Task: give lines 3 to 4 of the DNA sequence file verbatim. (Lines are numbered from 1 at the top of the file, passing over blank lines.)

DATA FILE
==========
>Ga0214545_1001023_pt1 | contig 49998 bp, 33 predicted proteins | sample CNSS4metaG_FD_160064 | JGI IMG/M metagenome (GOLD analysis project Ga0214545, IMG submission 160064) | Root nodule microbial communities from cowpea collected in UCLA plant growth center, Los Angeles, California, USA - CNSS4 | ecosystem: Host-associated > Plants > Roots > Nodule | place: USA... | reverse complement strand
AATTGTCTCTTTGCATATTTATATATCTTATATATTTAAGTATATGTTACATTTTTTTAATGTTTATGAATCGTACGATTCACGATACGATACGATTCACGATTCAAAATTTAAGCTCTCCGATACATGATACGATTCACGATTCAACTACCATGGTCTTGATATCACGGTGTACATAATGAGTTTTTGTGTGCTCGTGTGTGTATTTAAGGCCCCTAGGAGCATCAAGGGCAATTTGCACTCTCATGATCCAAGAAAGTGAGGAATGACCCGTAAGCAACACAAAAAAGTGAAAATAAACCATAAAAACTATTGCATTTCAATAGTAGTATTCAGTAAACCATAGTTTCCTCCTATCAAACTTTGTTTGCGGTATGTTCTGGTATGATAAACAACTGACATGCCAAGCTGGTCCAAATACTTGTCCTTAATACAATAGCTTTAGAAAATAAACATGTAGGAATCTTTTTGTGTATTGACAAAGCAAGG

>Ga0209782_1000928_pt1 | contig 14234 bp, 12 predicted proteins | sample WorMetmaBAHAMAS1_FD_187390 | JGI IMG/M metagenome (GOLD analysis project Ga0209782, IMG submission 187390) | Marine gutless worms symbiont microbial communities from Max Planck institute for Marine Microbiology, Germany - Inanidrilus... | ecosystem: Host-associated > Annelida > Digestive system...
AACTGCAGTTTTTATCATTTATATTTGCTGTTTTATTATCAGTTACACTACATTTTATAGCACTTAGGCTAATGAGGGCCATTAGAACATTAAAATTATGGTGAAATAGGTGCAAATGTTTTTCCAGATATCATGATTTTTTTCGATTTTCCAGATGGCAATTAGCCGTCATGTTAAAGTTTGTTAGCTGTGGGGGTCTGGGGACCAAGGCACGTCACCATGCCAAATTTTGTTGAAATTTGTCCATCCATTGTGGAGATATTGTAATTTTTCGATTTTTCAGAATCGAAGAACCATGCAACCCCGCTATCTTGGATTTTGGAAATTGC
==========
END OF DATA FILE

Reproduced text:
>Ga0209782_1000928_pt1 | contig 14234 bp, 12 predicted proteins | sample WorMetmaBAHAMAS1_FD_187390 | JGI IMG/M metagenome (GOLD analysis project Ga0209782, IMG submission 187390) | Marine gutless worms symbiont microbial communities from Max Planck institute for Marine Microbiology, Germany - Inanidrilus... | ecosystem: Host-associated > Annelida > Digestive system...
AACTGCAGTTTTTATCATTTATATTTGCTGTTTTATTATCAGTTACACTACATTTTATAGCACTTAGGCTAATGAGGGCCATTAGAACATTAAAATTATGGTGAAATAGGTGCAAATGTTTTTCCAGATATCATGATTTTTTTCGATTTTCCAGATGGCAATTAGCCGTCATGTTAAAGTTTGTTAGCTGTGGGGGTCTGGGGACCAAGGCACGTCACCATGCCAAATTTTGTTGAAATTTGTCCATCCATTGTGGAGATATTGTAATTTTTCGATTTTTCAGAATCGAAGAACCATGCAACCCCGCTATCTTGGATTTTGGAAATTGC